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Zeitschriftenartikel

The perception of visually presented yaw and pitch turns: Assessing the contribution of motion, static, and cognitive cues

MPG-Autoren
http://pubman.mpdl.mpg.de/cone/persons/resource/persons84281

Vidal,  M
Department Human Perception, Cognition and Action, Max Planck Institute for Biological Cybernetics, Max Planck Society;

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Zitation

Vidal, M., Amorim M-A, McIntyre, J., & Berthoz, A. (2006). The perception of visually presented yaw and pitch turns: Assessing the contribution of motion, static, and cognitive cues. Perception and Psychophysics, 68(8), 1338-1350. Retrieved from http://www.ingentaconnect.com/content/psocpubs/prp/2006/00000068/00000008/art00009.


Zitierlink: http://hdl.handle.net/11858/00-001M-0000-0013-CF87-1
Zusammenfassung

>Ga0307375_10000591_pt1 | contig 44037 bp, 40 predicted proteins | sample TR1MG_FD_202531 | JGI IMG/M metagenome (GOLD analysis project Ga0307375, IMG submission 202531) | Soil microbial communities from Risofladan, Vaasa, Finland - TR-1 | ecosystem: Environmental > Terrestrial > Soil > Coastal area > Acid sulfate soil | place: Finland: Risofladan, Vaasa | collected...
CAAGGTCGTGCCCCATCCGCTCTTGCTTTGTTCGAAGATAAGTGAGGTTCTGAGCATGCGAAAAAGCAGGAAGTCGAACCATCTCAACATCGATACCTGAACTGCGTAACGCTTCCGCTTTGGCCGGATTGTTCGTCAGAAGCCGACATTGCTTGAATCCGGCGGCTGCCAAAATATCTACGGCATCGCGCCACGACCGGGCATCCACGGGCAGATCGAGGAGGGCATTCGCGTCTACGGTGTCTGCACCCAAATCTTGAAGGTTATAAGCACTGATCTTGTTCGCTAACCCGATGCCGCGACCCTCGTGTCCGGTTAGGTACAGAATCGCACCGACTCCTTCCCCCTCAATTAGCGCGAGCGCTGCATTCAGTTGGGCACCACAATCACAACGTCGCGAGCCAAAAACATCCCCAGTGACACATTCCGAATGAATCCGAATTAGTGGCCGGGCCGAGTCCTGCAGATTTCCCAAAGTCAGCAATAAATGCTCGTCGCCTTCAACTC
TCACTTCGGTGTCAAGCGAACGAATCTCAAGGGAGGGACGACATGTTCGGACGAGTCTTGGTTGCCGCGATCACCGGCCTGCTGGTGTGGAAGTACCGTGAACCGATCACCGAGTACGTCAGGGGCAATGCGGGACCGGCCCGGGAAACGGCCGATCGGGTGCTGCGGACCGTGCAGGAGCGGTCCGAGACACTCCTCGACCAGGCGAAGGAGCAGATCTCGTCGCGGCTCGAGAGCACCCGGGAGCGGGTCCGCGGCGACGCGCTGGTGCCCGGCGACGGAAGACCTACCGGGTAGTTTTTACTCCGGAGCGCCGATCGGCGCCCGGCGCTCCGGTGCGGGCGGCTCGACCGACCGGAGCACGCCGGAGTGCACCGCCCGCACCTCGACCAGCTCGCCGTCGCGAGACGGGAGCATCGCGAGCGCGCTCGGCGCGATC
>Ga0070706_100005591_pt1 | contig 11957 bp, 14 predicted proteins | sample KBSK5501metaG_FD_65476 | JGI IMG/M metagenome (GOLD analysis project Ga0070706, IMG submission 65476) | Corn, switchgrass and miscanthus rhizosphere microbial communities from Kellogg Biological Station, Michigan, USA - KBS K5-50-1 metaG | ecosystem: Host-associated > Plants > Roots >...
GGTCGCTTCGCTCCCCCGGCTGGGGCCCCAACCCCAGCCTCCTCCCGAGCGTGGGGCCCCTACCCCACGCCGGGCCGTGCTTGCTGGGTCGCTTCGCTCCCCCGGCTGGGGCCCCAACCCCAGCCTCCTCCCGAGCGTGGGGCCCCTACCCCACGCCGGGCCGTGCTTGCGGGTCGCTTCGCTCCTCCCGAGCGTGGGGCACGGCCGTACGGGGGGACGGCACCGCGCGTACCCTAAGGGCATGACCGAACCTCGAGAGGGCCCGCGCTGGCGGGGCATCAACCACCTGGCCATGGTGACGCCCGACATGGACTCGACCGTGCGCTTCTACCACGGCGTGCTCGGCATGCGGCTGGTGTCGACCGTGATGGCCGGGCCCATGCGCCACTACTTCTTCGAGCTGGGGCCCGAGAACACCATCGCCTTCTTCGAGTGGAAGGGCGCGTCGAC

Terrestrial gravity restricts human locomotion to surfaces in which turns involve rotations around the body axis. Because observers are usually upright, one might expect the effects of gravity to induce differences in the processing of vertical versus horizontal turns. Subjects observed visual scenes of bending tunnels, either statically or dynamically, as if they were moving passively through the visual scene and were then asked to reproduce the turn deviation of the tunnel with a trackball. In order to disentangle inertia-related (earth-centered) from vision-related (body-centered) factors, the subjects were either upright or lying on their right side during the observations. Furthermore, the availability of continuous optic flow, geometrical cues, and eye movement were manipulated in three experiments. The results allowed us to characterize the factorsamp;amp;lsquo; contributions as follows. Forward turns (pitch down) with all cues were largely overestimated, as compared with backward t urns (pi tch up). First, eye movements known to be irregular for vertical stimulation were largely responsible for this asymmetry. Second, geometry-based estimations are, to some extent, asymmetrical. Third, a cognitive effect corresponding to the evaluation of navigability for upward and downward turns was found (i.e., top down influences, such as the fear of falling often reported), which tended to increase the estimation of turns in the direction of gravity.